14. Ten Little Indians

by Sherman Alexie

Thanks Dan for your review of this one, and sending it to me. This is a hearty, moving collection of short stories. As is usual, Alexie explores so many facets of Indian identity, particularly that of Spokane Indians. Reading these stories I was struck once again by how much I am not Indian, yet I connected so deeply with so many of his characters. He has a gift for pushing readers like me away and drawing me closer simultaneously. The lesson is: listen. Don’t pretend to know. Just listen. Just meet these characters on their own terms, in their own states of being without framing it in the usual bullshit white people tend to frame things in.

Alexie’s characters are some of the most complete, honest characters I’ve experienced, ever.

I am somewhat of an expert on the short story, which means, in part, that I am aware that most of them are the result of trying too hard. But the power in Alexie’s short stories comes from his poetical powers and a profound love for people.

The seventh story, “Do You now Where I Am?,” is one of the best short stories I’ve ever read. It is the story of a life-long love told from the voice of an elderly man in total awe of his wife of 30-something years. He looks back to their early days and a stupid, selfish mistake made while the two rescue a lost cat, a mistake that has profound consequences. It is ultimately a story about her decades long awesomeness. It’s so human, so absolutely like what really happens.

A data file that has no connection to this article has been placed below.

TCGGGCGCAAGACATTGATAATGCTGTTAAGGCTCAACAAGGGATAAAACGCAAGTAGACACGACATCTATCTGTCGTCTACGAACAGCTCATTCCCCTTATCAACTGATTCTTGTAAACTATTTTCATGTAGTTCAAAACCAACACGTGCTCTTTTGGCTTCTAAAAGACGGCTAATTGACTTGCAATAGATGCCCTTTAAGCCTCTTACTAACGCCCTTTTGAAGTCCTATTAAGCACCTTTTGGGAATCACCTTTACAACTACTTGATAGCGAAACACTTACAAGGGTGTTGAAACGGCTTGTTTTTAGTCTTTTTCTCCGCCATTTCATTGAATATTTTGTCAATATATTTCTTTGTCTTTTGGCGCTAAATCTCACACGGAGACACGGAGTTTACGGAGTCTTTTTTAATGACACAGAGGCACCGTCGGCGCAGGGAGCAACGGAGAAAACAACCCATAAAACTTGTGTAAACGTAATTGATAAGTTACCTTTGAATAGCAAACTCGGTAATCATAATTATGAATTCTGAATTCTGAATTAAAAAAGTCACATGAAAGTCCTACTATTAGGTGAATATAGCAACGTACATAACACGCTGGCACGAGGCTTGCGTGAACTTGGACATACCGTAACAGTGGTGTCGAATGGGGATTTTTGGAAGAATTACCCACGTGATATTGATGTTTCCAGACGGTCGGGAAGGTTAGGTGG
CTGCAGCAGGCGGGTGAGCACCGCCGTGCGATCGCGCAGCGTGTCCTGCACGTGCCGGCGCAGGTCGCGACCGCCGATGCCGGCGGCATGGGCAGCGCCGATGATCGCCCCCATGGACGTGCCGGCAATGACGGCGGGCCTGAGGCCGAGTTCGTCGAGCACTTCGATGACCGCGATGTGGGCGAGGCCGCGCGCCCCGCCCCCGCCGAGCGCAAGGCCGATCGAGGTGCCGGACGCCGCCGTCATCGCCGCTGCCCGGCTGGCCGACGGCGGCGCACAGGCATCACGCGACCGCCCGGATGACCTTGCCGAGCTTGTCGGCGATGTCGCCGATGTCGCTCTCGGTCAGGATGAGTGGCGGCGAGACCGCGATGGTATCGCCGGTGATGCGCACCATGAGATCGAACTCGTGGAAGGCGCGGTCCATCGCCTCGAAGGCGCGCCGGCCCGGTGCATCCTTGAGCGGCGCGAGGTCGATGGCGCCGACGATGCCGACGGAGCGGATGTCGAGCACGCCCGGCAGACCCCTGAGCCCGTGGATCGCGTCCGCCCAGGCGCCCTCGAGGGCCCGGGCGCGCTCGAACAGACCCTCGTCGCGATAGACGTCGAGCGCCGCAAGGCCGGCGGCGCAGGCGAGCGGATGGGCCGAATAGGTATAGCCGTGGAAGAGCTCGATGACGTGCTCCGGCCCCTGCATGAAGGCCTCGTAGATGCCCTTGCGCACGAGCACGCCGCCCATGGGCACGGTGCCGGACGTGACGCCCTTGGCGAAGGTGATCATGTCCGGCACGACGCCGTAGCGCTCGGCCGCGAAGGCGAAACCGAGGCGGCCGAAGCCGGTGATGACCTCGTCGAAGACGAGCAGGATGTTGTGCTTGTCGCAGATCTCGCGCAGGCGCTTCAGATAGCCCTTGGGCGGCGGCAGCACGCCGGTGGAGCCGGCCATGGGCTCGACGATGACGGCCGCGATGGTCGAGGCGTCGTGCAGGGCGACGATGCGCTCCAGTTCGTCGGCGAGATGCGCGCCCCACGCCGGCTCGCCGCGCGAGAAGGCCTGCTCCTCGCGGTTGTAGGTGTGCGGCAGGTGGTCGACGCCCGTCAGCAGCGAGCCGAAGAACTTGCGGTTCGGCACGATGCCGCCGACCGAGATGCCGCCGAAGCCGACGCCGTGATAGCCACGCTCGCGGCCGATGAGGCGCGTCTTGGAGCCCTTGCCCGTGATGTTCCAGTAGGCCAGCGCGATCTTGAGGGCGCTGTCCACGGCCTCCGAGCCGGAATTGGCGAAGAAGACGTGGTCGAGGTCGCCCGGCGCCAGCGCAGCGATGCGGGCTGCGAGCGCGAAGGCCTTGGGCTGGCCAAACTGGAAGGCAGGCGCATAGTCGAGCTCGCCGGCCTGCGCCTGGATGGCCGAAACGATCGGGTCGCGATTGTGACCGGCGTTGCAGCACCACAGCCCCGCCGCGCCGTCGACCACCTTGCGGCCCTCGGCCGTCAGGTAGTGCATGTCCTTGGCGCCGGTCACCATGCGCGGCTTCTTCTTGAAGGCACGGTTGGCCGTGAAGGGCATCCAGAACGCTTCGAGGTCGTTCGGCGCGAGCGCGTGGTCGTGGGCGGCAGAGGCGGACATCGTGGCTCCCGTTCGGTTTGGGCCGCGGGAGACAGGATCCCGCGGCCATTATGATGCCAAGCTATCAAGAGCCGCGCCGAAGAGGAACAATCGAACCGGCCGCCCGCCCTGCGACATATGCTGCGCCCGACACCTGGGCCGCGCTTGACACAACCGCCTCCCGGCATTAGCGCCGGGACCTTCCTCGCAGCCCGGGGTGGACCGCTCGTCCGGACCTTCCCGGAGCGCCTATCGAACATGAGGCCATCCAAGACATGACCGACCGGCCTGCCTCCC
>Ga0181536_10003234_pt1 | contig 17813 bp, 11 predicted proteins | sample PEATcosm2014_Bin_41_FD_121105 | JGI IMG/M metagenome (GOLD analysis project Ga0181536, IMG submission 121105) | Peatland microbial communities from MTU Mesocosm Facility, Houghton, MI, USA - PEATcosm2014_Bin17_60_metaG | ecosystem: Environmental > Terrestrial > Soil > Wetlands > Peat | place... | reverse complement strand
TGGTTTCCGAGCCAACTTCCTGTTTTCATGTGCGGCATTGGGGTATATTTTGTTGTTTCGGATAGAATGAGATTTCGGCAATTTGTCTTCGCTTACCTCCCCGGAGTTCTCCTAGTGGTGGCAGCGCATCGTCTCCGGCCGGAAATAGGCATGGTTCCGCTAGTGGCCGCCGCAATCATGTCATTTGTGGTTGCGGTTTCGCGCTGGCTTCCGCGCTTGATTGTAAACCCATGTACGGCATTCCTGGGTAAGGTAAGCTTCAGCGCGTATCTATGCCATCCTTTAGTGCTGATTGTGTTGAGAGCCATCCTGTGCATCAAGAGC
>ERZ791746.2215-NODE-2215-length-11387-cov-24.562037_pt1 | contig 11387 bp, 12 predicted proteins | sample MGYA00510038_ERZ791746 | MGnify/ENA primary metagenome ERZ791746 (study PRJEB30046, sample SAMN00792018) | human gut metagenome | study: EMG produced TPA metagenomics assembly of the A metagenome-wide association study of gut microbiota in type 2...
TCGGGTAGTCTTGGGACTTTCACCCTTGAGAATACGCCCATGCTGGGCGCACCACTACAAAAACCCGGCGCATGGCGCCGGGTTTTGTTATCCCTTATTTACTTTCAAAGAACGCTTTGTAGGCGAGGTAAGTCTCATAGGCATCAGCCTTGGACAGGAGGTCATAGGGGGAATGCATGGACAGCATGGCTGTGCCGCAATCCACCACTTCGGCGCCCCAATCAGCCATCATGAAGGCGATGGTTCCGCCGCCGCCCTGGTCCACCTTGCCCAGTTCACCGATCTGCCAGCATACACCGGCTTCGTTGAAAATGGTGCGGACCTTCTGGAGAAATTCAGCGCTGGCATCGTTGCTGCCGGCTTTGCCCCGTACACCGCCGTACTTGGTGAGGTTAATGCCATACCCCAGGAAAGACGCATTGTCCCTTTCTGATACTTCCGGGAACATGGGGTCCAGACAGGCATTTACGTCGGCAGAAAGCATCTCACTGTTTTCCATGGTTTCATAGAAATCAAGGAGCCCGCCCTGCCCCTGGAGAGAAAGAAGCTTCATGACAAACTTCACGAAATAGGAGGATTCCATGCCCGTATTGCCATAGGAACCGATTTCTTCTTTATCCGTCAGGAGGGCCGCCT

Here’s one that made it’s way into The New Yorker. Another excellent story with his typical humor, voice, and frankness about how sometimes things go the way we like, other times they don’t.

“Do Not Go Gentle,” is another that deeply moving story. There’s the laughter, yes, but also the bluntness, the candor, that cuts to the heart of the human experience. Powerful stuff. Read ‘em and weep. Unless Dan wants it back I’ll send it along to the first that asks for it.


Somnambulist said...

Send it along to the next reader.

I really liked those stories also. Alexie has a great way of writing with the whit and sarcasm that we use in every day language, but he does not come across like he is "trying" to write that way. It is just who he is. I liked it.

dsgran said...

Awesome! I haven't read this one, but I did read "The Lone Ranger and Tonto Fistfight in Heaven" which was great... although it was made into the thoroughly mediocre movie "Smoke Signals" (which apparently Alexie was furious about- he thought the film, especially the title that the production company put on it trivialized everything he wrote about native american identity).